Document your plugins interface (in code)

First thing I do when the requirements of a new WordPress project are defined or if the requirements of an existing instance change: I start a research in the plugins repository. There are so many good plugins that can save us so many hours of work and we don’t need to reinvent the wheel. And yes, there are at least the same amount of plugins that I would personally never install in any of my projects. One of the arguments for or against the use of a plugin is the provided interface.

What I mean by the term “interface” of a plugin is how good I as a developer will be able to adapt the plugins features to the ideas (and future ideas) of the project. Typically a WordPress plugins interface consists of a bunch of functions, hooks (actions or filters) and templates. Documentation is hard and it is even harder to keep it up to date. That’s why I plead to start the documentation in code. But how do I document the interface of a plugin in code?

Functions

You cannot stop developers from misusing your plugins internal functions. Even those that you didn’t plan to expose to public. But you can explicitly create a place for all functions that you want to offer for use to developers.

<?php // plugin-name.phpnamespace MyPlugin;/**
* Plugin Name: YOUR PLUGIN NAME
*/
...require_once dirname(__FILE__)."/public-functions.php";
<?php // public-functions.phpfunction my_plugin_public_fun(){
return \MyPlugin\some_function();
}

I tend to provide these functions in a very traditional WordPress manner. So no namespace but function prefix. This makes it easy even for unexperienced developers to use these functions in combination for example with StackOverflow.com or WordPress.org Developers Handbook code examples like function exists best practice.

These functions in public-functions.php file are treated specially because they are planned to be used in other plugins or themes. That’s why there will be no function renames and no signature changes. Function deprecations will be announces with the PHP @deprecation annotation and these functions will only be removed with the next major release version of the plugin.

Hooks

Every plugin has a main PHP file which is the starting point of the plugin. This is a good place to provide the interface in code documentation for your plugins hooks.

<?php // plugin-name.phpnamespace MyPlugin;/**
* Plugin Name: YOUR PLUGIN NAME
*/
const FILTER_CHANGE_THINGS = "my_plugin_change_things";
// ... more filteres
const ACTION_DO_THINGS = "my_plugin_do_things";
// ... more actions
...// somewhere in your plugins code$args = [];
$args = apply_filters(FILTER_CHANGE_THINGS, $args);
do_action(ACTION_DO_THINGS, $args);
...

Use the prefix FILTER_ for all filter name constants and ACTION_ for all action name constants. So now if you open the main PHP file you have an overview of all actions and filters that are available in the plugin. If you use an IDE like PHPStorm you can even jump to all lines of code where those hooks take effect and what parameters are provided.

Templates

It helps a lot if a plugin provides a way to customize its frontend or backend html output. This can be documented in two steps.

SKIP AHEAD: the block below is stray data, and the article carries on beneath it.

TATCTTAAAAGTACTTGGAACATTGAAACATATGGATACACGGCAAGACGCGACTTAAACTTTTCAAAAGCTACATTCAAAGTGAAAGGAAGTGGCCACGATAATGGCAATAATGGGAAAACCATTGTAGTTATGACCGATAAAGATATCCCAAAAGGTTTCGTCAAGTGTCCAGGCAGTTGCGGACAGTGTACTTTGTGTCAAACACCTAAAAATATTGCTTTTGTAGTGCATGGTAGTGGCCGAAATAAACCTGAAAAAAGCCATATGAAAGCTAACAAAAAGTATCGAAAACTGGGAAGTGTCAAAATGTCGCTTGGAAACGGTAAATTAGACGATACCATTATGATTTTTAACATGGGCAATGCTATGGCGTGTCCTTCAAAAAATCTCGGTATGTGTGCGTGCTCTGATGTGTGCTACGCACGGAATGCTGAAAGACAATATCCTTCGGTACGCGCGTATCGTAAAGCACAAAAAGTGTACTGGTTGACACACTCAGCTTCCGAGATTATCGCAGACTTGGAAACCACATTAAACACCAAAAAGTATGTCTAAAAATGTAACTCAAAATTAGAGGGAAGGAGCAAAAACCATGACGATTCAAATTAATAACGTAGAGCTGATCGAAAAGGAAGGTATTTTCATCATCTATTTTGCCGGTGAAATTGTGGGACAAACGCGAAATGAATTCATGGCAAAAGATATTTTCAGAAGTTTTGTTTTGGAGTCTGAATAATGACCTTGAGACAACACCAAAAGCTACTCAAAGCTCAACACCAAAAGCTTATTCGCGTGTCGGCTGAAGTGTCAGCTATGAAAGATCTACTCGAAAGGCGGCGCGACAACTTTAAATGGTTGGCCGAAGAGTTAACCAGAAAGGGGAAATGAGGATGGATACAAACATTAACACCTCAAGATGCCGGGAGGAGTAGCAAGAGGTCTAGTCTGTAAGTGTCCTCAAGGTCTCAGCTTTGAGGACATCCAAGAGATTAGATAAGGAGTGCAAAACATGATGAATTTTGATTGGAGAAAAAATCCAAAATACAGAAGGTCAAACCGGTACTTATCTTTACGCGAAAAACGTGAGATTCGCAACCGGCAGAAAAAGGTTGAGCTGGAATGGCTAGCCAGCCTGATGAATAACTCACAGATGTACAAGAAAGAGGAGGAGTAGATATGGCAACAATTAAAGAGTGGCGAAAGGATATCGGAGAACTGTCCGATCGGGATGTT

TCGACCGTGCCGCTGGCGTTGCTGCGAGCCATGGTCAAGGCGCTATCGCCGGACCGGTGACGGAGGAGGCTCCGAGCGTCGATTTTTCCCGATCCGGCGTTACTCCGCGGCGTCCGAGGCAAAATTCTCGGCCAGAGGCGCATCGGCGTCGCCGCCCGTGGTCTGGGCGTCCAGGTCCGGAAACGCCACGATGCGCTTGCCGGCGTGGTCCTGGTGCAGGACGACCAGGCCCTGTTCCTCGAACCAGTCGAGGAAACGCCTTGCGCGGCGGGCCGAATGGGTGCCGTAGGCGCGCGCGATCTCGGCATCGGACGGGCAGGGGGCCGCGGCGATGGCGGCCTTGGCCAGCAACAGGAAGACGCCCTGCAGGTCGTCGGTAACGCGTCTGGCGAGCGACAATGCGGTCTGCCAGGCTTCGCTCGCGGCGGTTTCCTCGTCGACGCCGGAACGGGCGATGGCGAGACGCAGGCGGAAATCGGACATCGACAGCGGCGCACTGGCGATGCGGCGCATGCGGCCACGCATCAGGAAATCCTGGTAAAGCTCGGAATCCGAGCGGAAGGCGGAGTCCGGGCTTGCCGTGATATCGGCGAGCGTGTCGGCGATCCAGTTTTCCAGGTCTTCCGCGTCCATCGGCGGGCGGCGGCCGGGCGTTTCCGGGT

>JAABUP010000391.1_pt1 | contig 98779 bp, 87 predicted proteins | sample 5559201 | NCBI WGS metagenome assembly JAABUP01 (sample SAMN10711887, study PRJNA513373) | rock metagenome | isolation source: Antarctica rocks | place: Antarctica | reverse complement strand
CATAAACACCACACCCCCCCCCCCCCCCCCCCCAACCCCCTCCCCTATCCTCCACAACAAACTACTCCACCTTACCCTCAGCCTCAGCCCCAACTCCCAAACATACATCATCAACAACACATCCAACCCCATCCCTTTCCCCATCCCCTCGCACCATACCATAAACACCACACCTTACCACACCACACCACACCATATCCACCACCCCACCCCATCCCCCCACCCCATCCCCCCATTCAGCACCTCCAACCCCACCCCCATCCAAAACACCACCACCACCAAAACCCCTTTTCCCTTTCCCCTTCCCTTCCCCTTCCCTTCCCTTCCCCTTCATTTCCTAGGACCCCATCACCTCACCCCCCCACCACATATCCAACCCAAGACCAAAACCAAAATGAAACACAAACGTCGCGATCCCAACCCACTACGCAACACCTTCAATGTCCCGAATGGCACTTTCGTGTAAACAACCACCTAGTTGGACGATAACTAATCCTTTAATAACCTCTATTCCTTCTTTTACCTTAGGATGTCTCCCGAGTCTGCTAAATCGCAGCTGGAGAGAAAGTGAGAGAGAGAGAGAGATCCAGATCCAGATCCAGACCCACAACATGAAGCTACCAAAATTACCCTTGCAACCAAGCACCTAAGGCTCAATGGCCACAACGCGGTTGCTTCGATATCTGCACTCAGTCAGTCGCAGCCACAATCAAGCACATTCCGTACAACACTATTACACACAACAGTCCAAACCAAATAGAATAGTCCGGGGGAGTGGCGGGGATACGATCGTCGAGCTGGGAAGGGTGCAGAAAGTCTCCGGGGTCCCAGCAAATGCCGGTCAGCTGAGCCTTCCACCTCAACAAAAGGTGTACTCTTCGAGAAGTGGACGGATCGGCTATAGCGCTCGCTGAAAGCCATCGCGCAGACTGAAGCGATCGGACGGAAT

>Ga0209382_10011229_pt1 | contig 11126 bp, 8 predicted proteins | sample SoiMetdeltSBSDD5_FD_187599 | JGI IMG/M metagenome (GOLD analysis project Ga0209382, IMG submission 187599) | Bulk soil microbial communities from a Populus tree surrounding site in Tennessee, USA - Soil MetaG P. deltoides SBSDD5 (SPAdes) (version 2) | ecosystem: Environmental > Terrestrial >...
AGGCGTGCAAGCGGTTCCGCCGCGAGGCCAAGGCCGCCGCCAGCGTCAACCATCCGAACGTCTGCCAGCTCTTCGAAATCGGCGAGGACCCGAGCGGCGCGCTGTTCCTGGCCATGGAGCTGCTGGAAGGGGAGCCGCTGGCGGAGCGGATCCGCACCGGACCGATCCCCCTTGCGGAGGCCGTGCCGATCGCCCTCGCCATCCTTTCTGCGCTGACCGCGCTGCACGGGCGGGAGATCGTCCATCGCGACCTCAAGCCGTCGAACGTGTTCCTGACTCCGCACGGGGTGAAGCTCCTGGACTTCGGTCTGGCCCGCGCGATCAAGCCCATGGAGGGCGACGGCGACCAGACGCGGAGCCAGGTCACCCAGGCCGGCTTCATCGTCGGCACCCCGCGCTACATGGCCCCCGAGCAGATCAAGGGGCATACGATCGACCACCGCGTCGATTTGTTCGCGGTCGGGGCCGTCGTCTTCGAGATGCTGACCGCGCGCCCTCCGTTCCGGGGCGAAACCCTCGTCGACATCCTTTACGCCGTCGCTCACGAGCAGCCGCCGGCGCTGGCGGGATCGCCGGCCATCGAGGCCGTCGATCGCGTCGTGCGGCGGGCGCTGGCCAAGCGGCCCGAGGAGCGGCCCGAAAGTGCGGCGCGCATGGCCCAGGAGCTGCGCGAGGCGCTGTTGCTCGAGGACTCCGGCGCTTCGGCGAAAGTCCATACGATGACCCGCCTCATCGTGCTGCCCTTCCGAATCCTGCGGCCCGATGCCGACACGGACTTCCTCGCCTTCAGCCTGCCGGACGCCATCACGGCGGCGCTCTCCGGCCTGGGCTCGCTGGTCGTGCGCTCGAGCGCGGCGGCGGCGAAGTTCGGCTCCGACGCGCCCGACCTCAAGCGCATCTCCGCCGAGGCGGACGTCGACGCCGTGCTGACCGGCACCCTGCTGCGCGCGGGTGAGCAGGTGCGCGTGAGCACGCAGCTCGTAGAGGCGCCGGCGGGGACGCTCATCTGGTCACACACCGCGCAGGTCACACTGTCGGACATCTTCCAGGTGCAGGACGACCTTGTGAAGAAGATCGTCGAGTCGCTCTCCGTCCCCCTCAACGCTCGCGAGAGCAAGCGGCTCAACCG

Step 1. Constants

<?php // plugin-name.phpnamespace MyPlugin;/**
* Plugin Name: YOUR PLUGIN NAME
*/
const TEMPLATES_THEME_PATH = "my-plugin";const TEMPLATES_TEMPLATE = "template.php";
const TEMPLATES_TEMPLATE_BY_POST_TYPE = "tempalte-%post_type%.php"
...

Step 2. Default templates

Create a folder “templates” in your plugin and add all base templates that you use there.

One could argue about whether it is necessary to explicitly add a constant for the theme path. Why not just use the plugins name as a convention like WooCommerce does. But there is no official recommendation to do that and other plugins have totally different approaches so in my opinion an explizit in code documentation via constants is the better way. And by the way you would need to use this template path string in your plugin anyway so put it here and use this one.

The exact same argument applies to the template file constants. In addition this can be very useful if you implemented template variations for some value like the post type or template inheritance.

Plugin interface

The complete in code documentation for our plugin interface is now readable in two PHP files. I think that’s clearly arranged.

plugin-name/
templates/
template.php
plugin-name.php
public-functions.php
<?php // plugin-name.phpnamespace MyPlugin;/**
* Plugin Name: YOUR PLUGIN NAME
*/
const TEMPLATES_THEME_PATH = "my-plugin";const TEMPLATES_TEMPLATE = "template.php";
const TEMPLATES_TEMPLATE_BY_POST_TYPE = "tempalte-%post_type%.php"
const FILTER_CHANGE_THINGS = "my_plugin_change_things";const ACTION_DO_THINGS = "my_plugin_do_things";...require_once dirname(__FILE__)."/public-functions.php";
<?php // public-functions.phpfunction my_plugin_public_fun(){
return \MyPlugin\some_function();
}

Write documentation!

Don’t get me wrong. This is no replacement for a developer documentation. So if you plan to open source your plugin you should definitely write a good documentation. But I bet you’ll find it a lot easier if you have a “in code interface documentation” like this.

If you write a project specific plugin that’s only used by you and your team you could completely get rid of the need for any additional documentation. At least that’s what I experienced.

What do you think of this suggestion? Leave a comment. I‘m happy about discussions.

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